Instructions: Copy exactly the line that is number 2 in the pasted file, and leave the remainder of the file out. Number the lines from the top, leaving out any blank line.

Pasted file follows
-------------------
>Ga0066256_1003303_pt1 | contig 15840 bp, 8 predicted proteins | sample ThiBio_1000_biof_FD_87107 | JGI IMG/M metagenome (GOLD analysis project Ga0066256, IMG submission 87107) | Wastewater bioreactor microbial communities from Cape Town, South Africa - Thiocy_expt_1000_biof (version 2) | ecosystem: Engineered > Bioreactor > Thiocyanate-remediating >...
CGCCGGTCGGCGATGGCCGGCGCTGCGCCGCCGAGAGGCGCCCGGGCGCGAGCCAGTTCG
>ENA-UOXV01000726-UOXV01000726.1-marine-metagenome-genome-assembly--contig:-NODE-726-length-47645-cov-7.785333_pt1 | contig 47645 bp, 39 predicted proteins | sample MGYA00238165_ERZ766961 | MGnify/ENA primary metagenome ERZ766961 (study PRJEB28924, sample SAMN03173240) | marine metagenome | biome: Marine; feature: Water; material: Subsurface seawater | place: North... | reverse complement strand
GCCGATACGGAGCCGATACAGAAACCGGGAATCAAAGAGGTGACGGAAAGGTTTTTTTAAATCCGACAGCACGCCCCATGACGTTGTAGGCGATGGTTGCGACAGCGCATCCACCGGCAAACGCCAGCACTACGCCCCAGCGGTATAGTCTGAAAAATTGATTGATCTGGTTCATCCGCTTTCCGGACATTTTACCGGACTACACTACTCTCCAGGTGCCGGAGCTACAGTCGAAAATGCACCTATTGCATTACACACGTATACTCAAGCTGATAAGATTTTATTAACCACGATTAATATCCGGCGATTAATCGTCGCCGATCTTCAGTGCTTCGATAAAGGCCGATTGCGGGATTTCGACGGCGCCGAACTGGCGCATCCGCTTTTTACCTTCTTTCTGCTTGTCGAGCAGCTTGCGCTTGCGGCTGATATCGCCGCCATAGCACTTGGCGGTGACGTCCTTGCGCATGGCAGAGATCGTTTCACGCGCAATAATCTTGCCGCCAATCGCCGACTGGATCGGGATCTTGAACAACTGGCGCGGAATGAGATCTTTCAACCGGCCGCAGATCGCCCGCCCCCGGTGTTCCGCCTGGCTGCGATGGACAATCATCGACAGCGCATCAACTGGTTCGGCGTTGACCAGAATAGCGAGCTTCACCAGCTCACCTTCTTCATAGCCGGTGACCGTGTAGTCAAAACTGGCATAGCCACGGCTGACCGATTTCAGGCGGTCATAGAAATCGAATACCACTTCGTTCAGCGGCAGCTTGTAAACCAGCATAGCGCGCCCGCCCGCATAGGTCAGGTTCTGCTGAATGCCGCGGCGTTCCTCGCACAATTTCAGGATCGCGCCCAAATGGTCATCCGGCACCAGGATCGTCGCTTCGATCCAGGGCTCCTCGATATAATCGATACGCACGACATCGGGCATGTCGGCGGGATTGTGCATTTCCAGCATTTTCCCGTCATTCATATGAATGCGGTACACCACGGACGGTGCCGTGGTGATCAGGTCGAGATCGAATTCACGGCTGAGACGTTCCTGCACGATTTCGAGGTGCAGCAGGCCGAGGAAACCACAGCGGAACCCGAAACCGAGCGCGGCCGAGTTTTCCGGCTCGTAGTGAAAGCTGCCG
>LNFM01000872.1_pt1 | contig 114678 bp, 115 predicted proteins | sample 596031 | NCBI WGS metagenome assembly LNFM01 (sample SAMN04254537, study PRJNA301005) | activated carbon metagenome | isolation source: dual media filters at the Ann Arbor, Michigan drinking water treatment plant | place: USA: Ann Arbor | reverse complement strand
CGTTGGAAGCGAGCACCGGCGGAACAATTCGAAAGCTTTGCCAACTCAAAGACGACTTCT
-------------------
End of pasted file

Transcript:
CGCCGGTCGGCGATGGCCGGCGCTGCGCCGCCGAGAGGCGCCCGGGCGCGAGCCAGTTCG